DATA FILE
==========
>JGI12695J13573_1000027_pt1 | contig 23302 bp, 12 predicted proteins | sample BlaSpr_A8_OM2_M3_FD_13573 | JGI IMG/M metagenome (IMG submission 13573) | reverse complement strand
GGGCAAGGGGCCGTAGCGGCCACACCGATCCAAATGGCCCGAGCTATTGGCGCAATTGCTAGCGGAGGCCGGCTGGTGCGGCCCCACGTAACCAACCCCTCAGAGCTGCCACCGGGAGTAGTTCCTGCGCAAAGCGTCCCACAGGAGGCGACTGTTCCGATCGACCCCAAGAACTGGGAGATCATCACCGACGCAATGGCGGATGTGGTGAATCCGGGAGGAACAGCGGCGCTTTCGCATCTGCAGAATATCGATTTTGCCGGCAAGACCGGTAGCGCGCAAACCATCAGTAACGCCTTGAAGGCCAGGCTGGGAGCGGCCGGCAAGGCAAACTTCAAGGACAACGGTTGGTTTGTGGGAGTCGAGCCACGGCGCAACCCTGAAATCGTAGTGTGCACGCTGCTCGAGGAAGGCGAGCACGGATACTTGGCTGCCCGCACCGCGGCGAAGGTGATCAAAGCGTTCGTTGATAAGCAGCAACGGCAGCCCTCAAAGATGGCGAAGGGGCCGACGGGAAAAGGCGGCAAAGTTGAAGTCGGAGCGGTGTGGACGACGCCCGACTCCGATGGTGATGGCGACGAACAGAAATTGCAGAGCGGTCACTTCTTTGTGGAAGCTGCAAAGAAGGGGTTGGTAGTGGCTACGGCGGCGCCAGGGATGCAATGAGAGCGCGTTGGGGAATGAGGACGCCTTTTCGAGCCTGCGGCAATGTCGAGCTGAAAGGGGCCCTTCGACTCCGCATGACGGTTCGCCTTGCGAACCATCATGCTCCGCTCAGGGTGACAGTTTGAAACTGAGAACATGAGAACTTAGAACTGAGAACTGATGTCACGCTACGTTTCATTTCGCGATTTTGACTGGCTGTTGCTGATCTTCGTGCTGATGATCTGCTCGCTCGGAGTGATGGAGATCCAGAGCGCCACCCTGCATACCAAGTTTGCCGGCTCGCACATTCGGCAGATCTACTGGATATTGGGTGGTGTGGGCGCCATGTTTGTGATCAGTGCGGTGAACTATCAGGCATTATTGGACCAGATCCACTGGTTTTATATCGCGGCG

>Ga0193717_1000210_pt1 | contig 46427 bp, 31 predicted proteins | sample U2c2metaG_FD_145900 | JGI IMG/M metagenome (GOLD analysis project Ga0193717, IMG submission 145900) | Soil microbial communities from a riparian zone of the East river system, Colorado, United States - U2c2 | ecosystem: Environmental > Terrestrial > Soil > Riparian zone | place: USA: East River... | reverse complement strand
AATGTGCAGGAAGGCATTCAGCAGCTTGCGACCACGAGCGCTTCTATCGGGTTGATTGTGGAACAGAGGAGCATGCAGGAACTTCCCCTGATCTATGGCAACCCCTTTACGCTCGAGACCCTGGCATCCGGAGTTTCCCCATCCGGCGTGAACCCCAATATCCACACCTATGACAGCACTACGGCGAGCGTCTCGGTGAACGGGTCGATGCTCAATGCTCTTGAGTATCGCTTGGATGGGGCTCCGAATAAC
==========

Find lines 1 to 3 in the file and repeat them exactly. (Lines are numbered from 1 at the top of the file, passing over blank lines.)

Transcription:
>JGI12695J13573_1000027_pt1 | contig 23302 bp, 12 predicted proteins | sample BlaSpr_A8_OM2_M3_FD_13573 | JGI IMG/M metagenome (IMG submission 13573) | reverse complement strand
GGGCAAGGGGCCGTAGCGGCCACACCGATCCAAATGGCCCGAGCTATTGGCGCAATTGCTAGCGGAGGCCGGCTGGTGCGGCCCCACGTAACCAACCCCTCAGAGCTGCCACCGGGAGTAGTTCCTGCGCAAAGCGTCCCACAGGAGGCGACTGTTCCGATCGACCCCAAGAACTGGGAGATCATCACCGACGCAATGGCGGATGTGGTGAATCCGGGAGGAACAGCGGCGCTTTCGCATCTGCAGAATATCGATTTTGCCGGCAAGACCGGTAGCGCGCAAACCATCAGTAACGCCTTGAAGGCCAGGCTGGGAGCGGCCGGCAAGGCAAACTTCAAGGACAACGGTTGGTTTGTGGGAGTCGAGCCACGGCGCAACCCTGAAATCGTAGTGTGCACGCTGCTCGAGGAAGGCGAGCACGGATACTTGGCTGCCCGCACCGCGGCGAAGGTGATCAAAGCGTTCGTTGATAAGCAGCAACGGCAGCCCTCAAAGATGGCGAAGGGGCCGACGGGAAAAGGCGGCAAAGTTGAAGTCGGAGCGGTGTGGACGACGCCCGACTCCGATGGTGATGGCGACGAACAGAAATTGCAGAGCGGTCACTTCTTTGTGGAAGCTGCAAAGAAGGGGTTGGTAGTGGCTACGGCGGCGCCAGGGATGCAATGAGAGCGCGTTGGGGAATGAGGACGCCTTTTCGAGCCTGCGGCAATGTCGAGCTGAAAGGGGCCCTTCGACTCCGCATGACGGTTCGCCTTGCGAACCATCATGCTCCGCTCAGGGTGACAGTTTGAAACTGAGAACATGAGAACTTAGAACTGAGAACTGATGTCACGCTACGTTTCATTTCGCGATTTTGACTGGCTGTTGCTGATCTTCGTGCTGATGATCTGCTCGCTCGGAGTGATGGAGATCCAGAGCGCCACCCTGCATACCAAGTTTGCCGGCTCGCACATTCGGCAGATCTACTGGATATTGGGTGGTGTGGGCGCCATGTTTGTGATCAGTGCGGTGAACTATCAGGCATTATTGGACCAGATCCACTGGTTTTATATCGCGGCG

>Ga0193717_1000210_pt1 | contig 46427 bp, 31 predicted proteins | sample U2c2metaG_FD_145900 | JGI IMG/M metagenome (GOLD analysis project Ga0193717, IMG submission 145900) | Soil microbial communities from a riparian zone of the East river system, Colorado, United States - U2c2 | ecosystem: Environmental > Terrestrial > Soil > Riparian zone | place: USA: East River... | reverse complement strand